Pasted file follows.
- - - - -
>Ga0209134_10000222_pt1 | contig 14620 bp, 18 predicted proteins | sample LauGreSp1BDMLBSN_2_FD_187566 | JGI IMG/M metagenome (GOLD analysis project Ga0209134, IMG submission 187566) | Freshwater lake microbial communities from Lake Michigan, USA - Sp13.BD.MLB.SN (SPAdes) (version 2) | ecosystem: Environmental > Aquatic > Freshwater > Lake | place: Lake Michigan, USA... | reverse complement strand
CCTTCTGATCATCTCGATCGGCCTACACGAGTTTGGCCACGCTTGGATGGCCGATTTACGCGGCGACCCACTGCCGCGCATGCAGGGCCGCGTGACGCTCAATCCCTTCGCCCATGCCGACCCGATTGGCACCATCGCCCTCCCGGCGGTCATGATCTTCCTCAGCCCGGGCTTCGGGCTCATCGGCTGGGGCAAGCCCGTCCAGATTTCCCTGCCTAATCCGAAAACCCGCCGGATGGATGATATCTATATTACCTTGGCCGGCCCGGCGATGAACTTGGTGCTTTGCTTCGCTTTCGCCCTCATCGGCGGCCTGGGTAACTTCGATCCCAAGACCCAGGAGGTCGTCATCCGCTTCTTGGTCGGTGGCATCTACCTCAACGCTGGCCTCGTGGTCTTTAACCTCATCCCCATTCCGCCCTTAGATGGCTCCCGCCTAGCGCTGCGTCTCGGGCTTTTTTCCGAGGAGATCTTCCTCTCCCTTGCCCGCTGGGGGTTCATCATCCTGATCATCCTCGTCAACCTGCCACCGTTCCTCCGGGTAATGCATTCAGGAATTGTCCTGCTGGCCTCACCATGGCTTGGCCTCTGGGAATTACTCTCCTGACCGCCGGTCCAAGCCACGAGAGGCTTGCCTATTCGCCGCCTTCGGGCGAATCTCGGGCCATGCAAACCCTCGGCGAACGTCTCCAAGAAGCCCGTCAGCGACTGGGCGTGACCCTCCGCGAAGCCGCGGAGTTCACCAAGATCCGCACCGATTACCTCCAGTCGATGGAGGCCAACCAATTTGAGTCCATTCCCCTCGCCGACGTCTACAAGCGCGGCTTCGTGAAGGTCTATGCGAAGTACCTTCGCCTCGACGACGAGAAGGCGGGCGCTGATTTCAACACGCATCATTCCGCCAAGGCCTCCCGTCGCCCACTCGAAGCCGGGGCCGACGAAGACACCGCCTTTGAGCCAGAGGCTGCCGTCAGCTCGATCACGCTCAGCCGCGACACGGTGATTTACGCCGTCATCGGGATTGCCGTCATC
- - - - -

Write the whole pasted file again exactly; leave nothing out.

>Ga0209134_10000222_pt1 | contig 14620 bp, 18 predicted proteins | sample LauGreSp1BDMLBSN_2_FD_187566 | JGI IMG/M metagenome (GOLD analysis project Ga0209134, IMG submission 187566) | Freshwater lake microbial communities from Lake Michigan, USA - Sp13.BD.MLB.SN (SPAdes) (version 2) | ecosystem: Environmental > Aquatic > Freshwater > Lake | place: Lake Michigan, USA... | reverse complement strand
CCTTCTGATCATCTCGATCGGCCTACACGAGTTTGGCCACGCTTGGATGGCCGATTTACGCGGCGACCCACTGCCGCGCATGCAGGGCCGCGTGACGCTCAATCCCTTCGCCCATGCCGACCCGATTGGCACCATCGCCCTCCCGGCGGTCATGATCTTCCTCAGCCCGGGCTTCGGGCTCATCGGCTGGGGCAAGCCCGTCCAGATTTCCCTGCCTAATCCGAAAACCCGCCGGATGGATGATATCTATATTACCTTGGCCGGCCCGGCGATGAACTTGGTGCTTTGCTTCGCTTTCGCCCTCATCGGCGGCCTGGGTAACTTCGATCCCAAGACCCAGGAGGTCGTCATCCGCTTCTTGGTCGGTGGCATCTACCTCAACGCTGGCCTCGTGGTCTTTAACCTCATCCCCATTCCGCCCTTAGATGGCTCCCGCCTAGCGCTGCGTCTCGGGCTTTTTTCCGAGGAGATCTTCCTCTCCCTTGCCCGCTGGGGGTTCATCATCCTGATCATCCTCGTCAACCTGCCACCGTTCCTCCGGGTAATGCATTCAGGAATTGTCCTGCTGGCCTCACCATGGCTTGGCCTCTGGGAATTACTCTCCTGACCGCCGGTCCAAGCCACGAGAGGCTTGCCTATTCGCCGCCTTCGGGCGAATCTCGGGCCATGCAAACCCTCGGCGAACGTCTCCAAGAAGCCCGTCAGCGACTGGGCGTGACCCTCCGCGAAGCCGCGGAGTTCACCAAGATCCGCACCGATTACCTCCAGTCGATGGAGGCCAACCAATTTGAGTCCATTCCCCTCGCCGACGTCTACAAGCGCGGCTTCGTGAAGGTCTATGCGAAGTACCTTCGCCTCGACGACGAGAAGGCGGGCGCTGATTTCAACACGCATCATTCCGCCAAGGCCTCCCGTCGCCCACTCGAAGCCGGGGCCGACGAAGACACCGCCTTTGAGCCAGAGGCTGCCGTCAGCTCGATCACGCTCAGCCGCGACACGGTGATTTACGCCGTCATCGGGATTGCCGTCATC